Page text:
There was a lot of news this week, but nothing seemed to have more ripple effect across audio than the study on NPR News listeners.
We learned that the NPR News audience is shrinking, and digital listening isn’t enough to cover the loss.
And there are lessons in there for commercial radio too:
Among all radio stations, AQH for listeners 54 years old and younger dropped from spring 2012 to spring 2015. News and talk stations, both commercial and noncommercial, saw AQH decline in all age groups — most dramatically among 45- to 54-year-olds, for which AQH dropped 24 percent.
So what are the solutions? Despite the fact that today’s digital listening isn’t making up for the broadcast loss, I still believe digital is where the answer is. How many of you still wake up to an alarm clock/radio? Do you think anyone under 30 does? “Digital” is an overused buzzword that is easy for me to just say “digital is the answer.” What does that really mean? You have to up your game to produce compelling, relevant, entertaining content to compete for audience against more than just other radio stations & products.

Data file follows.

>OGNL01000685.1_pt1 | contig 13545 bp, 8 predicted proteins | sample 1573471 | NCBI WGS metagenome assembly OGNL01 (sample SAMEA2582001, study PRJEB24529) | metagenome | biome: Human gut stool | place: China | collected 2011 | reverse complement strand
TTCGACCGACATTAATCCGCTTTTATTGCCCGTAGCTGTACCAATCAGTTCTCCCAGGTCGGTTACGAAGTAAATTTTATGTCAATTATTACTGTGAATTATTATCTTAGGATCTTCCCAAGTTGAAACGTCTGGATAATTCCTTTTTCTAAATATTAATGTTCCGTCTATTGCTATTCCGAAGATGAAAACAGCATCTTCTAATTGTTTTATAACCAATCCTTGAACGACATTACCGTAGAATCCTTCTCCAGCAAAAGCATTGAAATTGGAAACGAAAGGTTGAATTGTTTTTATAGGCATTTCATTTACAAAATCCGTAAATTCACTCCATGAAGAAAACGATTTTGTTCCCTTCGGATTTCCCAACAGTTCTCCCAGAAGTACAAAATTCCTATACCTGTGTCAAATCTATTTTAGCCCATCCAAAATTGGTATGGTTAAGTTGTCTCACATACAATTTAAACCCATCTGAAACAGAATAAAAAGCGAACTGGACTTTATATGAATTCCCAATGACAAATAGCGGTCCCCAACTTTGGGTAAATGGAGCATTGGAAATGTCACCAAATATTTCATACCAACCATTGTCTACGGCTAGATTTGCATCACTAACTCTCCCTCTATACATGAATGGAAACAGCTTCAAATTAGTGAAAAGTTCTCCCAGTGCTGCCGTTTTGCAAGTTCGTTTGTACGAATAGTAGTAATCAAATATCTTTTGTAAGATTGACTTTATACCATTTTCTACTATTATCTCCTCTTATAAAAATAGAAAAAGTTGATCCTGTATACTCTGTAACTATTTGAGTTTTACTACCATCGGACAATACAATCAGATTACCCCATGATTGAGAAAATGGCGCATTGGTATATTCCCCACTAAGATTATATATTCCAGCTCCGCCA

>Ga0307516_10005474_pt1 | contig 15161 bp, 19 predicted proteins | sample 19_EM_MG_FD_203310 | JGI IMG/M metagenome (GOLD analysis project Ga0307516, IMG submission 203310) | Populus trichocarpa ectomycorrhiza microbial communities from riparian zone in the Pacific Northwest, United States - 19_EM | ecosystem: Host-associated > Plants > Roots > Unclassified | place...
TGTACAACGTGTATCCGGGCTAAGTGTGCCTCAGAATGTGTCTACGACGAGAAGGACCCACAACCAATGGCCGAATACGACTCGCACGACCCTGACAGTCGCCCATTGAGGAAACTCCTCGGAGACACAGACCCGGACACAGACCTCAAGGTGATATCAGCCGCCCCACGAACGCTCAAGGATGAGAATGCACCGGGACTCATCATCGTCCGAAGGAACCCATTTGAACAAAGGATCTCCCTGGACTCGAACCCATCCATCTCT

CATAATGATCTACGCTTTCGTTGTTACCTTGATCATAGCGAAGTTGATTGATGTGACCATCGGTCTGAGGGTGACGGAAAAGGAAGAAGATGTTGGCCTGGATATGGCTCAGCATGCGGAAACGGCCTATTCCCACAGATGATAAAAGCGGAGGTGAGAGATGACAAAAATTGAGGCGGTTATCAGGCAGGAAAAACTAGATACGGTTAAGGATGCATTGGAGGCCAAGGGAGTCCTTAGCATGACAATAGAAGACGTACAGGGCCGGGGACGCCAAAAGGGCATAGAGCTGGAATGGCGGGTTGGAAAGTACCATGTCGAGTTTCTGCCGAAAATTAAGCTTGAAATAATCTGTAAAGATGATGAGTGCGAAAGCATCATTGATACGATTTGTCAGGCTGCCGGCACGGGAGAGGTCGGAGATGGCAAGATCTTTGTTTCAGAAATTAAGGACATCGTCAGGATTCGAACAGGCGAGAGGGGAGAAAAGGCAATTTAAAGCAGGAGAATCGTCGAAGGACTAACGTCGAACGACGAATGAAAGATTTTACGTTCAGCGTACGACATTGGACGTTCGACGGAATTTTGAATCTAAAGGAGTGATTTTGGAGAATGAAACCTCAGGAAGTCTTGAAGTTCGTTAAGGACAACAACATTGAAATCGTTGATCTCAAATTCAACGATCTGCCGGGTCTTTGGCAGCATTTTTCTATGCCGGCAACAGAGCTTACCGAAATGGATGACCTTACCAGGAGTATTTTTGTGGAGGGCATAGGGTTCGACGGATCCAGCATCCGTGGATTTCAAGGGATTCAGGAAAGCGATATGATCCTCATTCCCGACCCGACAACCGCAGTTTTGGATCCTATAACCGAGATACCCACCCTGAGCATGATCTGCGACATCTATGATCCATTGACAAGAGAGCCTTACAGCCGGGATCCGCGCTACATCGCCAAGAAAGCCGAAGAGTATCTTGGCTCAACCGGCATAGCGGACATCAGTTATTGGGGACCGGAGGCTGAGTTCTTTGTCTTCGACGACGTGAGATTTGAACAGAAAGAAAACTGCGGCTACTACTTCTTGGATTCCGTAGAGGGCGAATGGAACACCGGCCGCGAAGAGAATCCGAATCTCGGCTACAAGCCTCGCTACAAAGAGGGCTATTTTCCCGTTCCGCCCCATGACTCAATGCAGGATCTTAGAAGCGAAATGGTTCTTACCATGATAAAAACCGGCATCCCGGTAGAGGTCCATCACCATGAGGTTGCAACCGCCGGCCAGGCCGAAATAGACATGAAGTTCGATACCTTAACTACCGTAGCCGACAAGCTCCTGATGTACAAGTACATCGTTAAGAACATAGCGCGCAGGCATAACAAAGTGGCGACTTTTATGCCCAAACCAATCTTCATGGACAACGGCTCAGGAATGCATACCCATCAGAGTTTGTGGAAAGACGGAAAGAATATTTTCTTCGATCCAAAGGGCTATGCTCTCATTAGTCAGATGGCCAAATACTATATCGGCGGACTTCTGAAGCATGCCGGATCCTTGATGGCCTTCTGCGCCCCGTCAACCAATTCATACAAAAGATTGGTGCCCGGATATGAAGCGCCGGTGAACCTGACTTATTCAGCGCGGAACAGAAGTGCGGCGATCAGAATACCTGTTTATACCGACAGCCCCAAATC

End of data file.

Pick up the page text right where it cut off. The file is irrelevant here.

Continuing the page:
Great content, distribution, measurement and monetization. It’s always that simple, right?
I think trends like this NPR News decline are a part of the reason WNYC announced their WNYC Studios plan. But if you’re looking for solutions outside of streaming and podcasts, Mark Ramsey has some ideas for you.
A LOT of people listen to radio everyday. Which is great, and will also feed stories like this for a long time to come because radio’s reach is so big it really doesn’t have room to grow. It’s something like more than 90% listen to radio an hour each day. Broadcast radio can maintain, maybe grow a little, but really it seems logical that it will shrink.
In other News & Notes:
I want to include something I forgot last week. Perry Simon tells podcasters to quit all the preamble and get right to your show. I say “hear hear” get rid of all the rambling at the start please.
HotPod went into more detail about WNYC studios. And it’s a good insight into WNYC’s plans. I actually reached out to Nick about one quote in the piece that said “we see HBO going into the podcast business” referring to Bill Simmons. While I work at Time Warner I don’t know about this deal, but I doubt HBO is getting into the podcast business. I think HBO is in the Bill Simmons business and he’s not giving up his podcast.
Coca-Cola gets into podcasting. Really? yep:
And you thought Coca-Cola was a beverage company.
New CEO Mary Berner says Cumulus has what it takes to be a winner.
What did I get right? What did I get wrong? Your comments are welcome.